GUEST POST

from 8am parishioner Sandra Kramer

grace (noun) the free and unmerited favor of God, as manifested in the salvation of sinners and the bestowal of blessings.


When our Vicar said I could write here, I had two thoughts: 1.) “Hooray,” and; 2.) “I am not worthy.”  Apparently, God thinks otherwise.
I am Jimby’s daughter.  We came to St. Martin in-the-Fields 45 years ago when I was seven.  I lived elsewhere for 25 years; but the Valley was always home.  I’ve worried about my mom for two decades, but she deflected assistance unless it was wrapped in Christmas paper.  Regardless, I talked to her at least once a week and waited.  As Mom aged, my more frequent visits became wellness checks.
Meanwhile, over the past two years, situations changed my relationship with God completely.  I owe my physical life to Him and His grace.  When I finally put myself in His hands, I suddenly saw His hand was in everything.  I could claim no responsibility for my job, my health, my house, or my new car.  Everything that I had messed up previously by trying to do it my way is managed perfectly by God.  I surrendered.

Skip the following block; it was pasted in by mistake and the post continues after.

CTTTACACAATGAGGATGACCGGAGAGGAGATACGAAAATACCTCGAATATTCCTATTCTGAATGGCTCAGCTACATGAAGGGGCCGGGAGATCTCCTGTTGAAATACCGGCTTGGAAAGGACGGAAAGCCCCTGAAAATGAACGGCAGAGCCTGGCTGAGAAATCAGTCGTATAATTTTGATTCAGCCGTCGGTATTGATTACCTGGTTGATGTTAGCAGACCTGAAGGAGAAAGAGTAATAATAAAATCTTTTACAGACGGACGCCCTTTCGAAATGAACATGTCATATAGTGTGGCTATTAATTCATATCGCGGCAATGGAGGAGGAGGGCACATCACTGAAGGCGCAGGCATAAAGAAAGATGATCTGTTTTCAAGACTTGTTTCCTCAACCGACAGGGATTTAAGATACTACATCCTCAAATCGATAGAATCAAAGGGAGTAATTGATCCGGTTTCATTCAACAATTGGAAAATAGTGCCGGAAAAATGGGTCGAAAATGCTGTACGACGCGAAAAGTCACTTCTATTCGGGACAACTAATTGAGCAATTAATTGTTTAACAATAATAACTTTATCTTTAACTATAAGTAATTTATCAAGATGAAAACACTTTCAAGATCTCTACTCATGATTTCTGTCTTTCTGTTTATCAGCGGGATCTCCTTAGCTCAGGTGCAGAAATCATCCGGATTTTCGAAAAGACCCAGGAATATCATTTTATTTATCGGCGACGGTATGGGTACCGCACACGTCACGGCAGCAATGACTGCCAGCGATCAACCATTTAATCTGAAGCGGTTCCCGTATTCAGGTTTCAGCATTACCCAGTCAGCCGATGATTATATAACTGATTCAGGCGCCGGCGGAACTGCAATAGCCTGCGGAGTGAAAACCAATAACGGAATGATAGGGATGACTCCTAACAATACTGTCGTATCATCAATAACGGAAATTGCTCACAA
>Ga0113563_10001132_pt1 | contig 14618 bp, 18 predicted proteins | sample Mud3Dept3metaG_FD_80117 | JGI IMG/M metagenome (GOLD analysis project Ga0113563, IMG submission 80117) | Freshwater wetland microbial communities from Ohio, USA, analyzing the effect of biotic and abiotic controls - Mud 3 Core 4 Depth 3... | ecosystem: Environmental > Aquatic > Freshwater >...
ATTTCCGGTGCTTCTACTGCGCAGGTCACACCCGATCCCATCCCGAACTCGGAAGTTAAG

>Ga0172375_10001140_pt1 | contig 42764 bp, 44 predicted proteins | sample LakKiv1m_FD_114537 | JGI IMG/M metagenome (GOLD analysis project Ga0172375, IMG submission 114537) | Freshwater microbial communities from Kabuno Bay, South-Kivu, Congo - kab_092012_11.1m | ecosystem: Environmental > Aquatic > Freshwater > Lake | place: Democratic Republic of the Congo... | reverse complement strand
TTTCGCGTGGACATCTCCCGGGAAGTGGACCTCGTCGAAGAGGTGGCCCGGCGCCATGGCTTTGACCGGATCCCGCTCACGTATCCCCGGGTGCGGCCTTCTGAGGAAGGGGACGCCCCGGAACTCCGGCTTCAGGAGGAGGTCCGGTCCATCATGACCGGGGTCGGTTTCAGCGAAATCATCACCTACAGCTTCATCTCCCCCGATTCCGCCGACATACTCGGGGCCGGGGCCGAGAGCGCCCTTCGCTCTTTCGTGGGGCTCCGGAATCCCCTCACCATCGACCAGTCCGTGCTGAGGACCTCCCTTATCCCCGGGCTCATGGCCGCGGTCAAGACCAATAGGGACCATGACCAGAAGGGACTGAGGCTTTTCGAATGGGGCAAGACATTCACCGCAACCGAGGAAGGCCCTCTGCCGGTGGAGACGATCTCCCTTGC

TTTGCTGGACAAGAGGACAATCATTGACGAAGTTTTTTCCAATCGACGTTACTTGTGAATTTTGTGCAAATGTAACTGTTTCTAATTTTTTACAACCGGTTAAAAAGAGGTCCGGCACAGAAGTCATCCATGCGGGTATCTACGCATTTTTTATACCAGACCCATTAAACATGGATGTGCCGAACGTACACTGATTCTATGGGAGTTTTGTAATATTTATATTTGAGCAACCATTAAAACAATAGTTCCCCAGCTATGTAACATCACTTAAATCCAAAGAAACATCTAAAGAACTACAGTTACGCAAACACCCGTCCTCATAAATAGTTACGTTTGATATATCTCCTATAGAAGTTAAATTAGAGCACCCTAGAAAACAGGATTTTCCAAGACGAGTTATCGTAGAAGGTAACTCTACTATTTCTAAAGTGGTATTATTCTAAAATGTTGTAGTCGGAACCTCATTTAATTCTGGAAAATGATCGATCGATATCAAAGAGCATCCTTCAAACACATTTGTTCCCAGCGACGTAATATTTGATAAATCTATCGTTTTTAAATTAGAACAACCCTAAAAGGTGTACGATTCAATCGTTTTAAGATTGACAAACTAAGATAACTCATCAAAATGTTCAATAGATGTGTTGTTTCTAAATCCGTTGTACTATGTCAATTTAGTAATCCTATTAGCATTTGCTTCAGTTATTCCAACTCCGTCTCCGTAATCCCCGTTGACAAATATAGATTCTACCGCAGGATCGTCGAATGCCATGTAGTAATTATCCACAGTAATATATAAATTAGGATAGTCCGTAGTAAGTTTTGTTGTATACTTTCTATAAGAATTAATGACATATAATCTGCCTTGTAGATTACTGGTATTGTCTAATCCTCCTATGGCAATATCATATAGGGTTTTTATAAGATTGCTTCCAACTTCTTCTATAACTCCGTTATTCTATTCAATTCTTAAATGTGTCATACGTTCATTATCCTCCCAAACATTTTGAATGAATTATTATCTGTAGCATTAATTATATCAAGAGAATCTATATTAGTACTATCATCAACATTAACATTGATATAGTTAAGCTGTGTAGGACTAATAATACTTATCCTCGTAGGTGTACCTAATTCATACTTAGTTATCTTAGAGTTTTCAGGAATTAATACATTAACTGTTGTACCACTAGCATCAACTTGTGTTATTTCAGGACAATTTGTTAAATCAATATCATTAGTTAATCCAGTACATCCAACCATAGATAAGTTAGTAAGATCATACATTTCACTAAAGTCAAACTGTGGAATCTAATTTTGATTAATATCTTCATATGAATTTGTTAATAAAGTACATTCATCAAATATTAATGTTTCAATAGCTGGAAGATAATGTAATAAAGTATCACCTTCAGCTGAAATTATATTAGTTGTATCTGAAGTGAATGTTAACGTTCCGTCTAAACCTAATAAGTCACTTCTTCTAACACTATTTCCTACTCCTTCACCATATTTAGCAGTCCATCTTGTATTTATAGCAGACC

In March, Mom called me to say she was “having trouble with an ankle.”  Two days later, ankle trouble was “hospitalized overnight” trouble.  “Sam, I can’t do this,” she said.  Translated from the language of stubborn, old ladies, “can’t do this” means “Emergency!”  I made no “decision” about coming home.  All of the blessings of the previous months materialized into a southward pointing compass and God’s unmistakable command: “Go.”
The certainty I felt on the highway has been elusive ever since.  Nothing but the location of this house feels familiar.  My roadmap for life is gone.  The comforts of regular income, routines, and people are gone.  My once strong, decisive mother has been replaced by a fragile woman who lets me open her jam jars.  I have no idea what I’m doing.
The only things I can absolutely rely upon are love and a willingness to trust God even when I’m terrified.  I am faced daily with the memories of my selfish youth, tasked with this scary, uncharted territory of caring for a parent, and have no ability to predict or plan my future.  But, God has granted me fearsome blessing, indeed.
Do-over (noun) a … second chance.
I have today.